The writ petition was filed by Agrahara Krishnamurthy under Article 226 of Constitution of India praying to Call for the Records relating to the disciplinary proceedings against the petitioner conducted by the respondent, “Sahitya Akademi” and its appointees, and to quash the letter which enclosing a copy of the enquiry report passed by Mr. S. K. Chattopadhyay who was the inquiry officer appointed by the respondent.
Facts of the case
“Sahitya Akademi” was formally inaugurated on 12.03.1954 in New Delhi. A ceremony was held in the Indian Parliament’s Central Hall, Petitioner Agrahara Krishnamurthy was appointed as Deputy Secretary for Southern Regional Office in the year 1986. Later, he was appointed as a Secretary. When Petitioner has attained the age of superannuation and retired from service, the Disciplinary Proceedings which was going on earlier when he was in service had attained finality in imposing penalties. Thus, petitioner feeling aggrieved and dissatisfied with the issues and 2nd show cause notice, Agrahara Krishnamurthy filed the writ petition under Article 226 of the constitution of India.
“As per the powers conferred under Article 226 of Indian Constitution, High Courts have the power to issue directions, orders, writs to any person or authority or any governmental authorities (in appropriate cases)”.
Counsel, P. S. Rajagopal for the respondents submitted that the High Court of Karnataka has no territorial jurisdiction to hear the suit. As in respect of charge memo, suspension order, notice, penalty and alleged conduct are all at New Delhi.
Learned counsel for the petitioner pursuant to the statement of objection filed on behalf of the respondents argued issues relating to territorial jurisdiction, maintainability of writ petition to the extent the respondent, Sahitya Akademi does not fall under Article 12 of the Constitution and further, in the absence of Statutory Rules under Article 226 in respect of contract service writ is not maintainable. Learned counsel for the petitioner in respect of territorial jurisdiction is concerned, has pointed out that petitioner’s initial appointment was in Bengaluru and respondent, Sahitya Akademi has a regional office in Bengaluru. Further, as on the date of imposition of penalty, petitioner was already retired and settled in Bengaluru. Therefore, service of penalty order is at Bengaluru. Hence, the cause of action in respect of impugned orders would lie in Bengaluru. Consequently, the High court of Karnataka has territorial jurisdiction.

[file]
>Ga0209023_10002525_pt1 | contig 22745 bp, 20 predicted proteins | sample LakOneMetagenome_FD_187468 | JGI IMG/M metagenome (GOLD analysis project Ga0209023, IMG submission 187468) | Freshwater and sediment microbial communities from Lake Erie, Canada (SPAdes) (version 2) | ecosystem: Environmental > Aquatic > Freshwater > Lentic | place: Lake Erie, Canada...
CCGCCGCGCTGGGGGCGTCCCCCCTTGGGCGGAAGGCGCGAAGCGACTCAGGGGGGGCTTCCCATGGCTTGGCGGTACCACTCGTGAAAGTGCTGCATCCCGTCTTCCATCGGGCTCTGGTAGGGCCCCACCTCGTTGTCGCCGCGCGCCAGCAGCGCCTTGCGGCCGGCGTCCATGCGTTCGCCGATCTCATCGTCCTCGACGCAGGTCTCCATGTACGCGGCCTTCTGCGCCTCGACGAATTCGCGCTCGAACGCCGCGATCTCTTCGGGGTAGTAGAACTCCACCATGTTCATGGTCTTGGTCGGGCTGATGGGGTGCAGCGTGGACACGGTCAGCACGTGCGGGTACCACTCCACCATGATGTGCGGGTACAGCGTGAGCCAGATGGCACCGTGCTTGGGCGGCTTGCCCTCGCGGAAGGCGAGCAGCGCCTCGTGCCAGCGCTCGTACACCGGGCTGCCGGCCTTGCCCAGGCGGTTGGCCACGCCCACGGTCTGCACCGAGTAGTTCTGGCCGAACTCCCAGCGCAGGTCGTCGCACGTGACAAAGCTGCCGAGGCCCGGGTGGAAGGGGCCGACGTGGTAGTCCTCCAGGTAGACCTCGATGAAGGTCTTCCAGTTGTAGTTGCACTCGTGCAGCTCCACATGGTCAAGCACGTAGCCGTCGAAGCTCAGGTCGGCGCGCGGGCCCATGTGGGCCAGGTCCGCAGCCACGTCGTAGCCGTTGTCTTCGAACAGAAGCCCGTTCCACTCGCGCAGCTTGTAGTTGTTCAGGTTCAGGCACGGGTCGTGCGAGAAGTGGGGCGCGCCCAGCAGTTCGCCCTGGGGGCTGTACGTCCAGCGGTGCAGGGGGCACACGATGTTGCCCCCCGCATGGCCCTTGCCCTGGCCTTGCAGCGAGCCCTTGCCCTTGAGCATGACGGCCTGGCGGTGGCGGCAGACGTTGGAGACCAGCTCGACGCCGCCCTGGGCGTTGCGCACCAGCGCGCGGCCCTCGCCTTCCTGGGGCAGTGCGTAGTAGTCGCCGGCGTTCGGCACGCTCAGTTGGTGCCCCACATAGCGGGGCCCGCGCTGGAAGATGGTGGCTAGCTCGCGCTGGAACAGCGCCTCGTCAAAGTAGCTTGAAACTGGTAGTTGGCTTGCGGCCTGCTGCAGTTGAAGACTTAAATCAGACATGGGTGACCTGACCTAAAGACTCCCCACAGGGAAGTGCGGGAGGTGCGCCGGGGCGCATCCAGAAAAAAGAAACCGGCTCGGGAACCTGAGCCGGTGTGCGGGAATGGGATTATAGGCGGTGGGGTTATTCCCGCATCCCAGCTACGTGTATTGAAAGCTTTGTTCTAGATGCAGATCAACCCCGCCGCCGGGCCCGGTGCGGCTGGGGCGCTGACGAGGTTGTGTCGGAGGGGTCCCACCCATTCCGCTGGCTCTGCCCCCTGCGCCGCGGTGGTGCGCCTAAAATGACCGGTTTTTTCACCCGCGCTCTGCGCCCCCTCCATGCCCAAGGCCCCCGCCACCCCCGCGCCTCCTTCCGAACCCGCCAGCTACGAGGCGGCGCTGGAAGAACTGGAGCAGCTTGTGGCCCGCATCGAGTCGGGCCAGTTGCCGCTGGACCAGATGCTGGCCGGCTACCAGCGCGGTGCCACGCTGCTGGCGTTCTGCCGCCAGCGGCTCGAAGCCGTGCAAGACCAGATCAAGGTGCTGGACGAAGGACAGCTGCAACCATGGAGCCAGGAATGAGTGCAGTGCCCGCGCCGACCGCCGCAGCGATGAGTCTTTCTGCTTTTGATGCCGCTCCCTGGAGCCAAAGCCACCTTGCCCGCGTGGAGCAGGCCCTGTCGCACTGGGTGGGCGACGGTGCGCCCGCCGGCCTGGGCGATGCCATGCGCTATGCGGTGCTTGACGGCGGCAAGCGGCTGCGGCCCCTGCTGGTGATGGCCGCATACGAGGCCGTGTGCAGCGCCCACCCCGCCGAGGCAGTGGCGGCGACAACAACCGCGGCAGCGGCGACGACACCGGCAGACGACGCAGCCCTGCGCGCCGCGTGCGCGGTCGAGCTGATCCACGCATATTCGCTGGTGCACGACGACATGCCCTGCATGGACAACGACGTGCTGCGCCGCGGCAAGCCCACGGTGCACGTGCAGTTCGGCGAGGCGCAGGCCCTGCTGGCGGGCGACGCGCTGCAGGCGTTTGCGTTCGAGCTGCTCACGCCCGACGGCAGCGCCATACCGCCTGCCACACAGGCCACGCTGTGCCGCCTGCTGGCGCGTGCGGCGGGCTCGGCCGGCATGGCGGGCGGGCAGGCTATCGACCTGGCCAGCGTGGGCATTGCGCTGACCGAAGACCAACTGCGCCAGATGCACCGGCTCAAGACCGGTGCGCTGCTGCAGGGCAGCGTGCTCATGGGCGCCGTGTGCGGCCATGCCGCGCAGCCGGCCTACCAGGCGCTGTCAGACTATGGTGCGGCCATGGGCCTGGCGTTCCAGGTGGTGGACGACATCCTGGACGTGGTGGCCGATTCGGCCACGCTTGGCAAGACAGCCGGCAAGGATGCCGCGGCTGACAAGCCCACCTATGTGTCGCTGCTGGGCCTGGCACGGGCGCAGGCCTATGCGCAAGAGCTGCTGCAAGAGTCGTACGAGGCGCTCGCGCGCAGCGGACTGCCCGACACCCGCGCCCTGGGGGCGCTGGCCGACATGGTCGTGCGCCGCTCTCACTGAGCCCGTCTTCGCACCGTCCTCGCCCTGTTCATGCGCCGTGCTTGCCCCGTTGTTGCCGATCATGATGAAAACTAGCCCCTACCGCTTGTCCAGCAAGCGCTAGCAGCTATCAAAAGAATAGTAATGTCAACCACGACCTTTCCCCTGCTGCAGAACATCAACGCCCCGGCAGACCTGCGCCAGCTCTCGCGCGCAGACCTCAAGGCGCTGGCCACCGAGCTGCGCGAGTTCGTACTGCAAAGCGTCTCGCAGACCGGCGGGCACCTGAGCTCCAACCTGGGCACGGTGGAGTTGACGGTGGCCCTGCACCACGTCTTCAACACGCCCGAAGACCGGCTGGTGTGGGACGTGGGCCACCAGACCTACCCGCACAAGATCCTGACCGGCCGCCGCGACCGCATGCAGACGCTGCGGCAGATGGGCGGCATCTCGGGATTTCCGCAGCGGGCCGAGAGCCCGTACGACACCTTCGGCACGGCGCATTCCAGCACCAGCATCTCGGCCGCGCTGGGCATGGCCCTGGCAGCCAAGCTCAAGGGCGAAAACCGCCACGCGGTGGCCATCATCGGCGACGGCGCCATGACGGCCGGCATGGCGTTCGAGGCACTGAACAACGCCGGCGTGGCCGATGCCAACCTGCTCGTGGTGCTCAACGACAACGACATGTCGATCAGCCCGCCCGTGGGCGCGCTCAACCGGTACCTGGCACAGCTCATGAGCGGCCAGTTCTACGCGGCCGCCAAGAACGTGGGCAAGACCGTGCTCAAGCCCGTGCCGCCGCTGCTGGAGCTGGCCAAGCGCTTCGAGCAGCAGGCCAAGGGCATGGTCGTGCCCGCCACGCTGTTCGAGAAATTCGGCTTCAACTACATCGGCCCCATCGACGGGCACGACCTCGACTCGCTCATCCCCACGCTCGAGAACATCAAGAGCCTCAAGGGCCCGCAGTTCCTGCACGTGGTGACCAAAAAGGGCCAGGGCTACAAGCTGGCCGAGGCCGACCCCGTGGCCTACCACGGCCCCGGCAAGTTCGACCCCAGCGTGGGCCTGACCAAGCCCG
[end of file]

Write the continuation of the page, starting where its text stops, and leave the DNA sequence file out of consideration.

Decision of the Court
On hearing both the parties, on the basis of three issues namely territorial jurisdiction, whether the respondent, Sahithya Akademi falls under the definition of Article 12 and whether the petitioner’s service condition is a contract service, High court of Karnataka had come to conclusion and passed an order. Thus writ petition was allowed.
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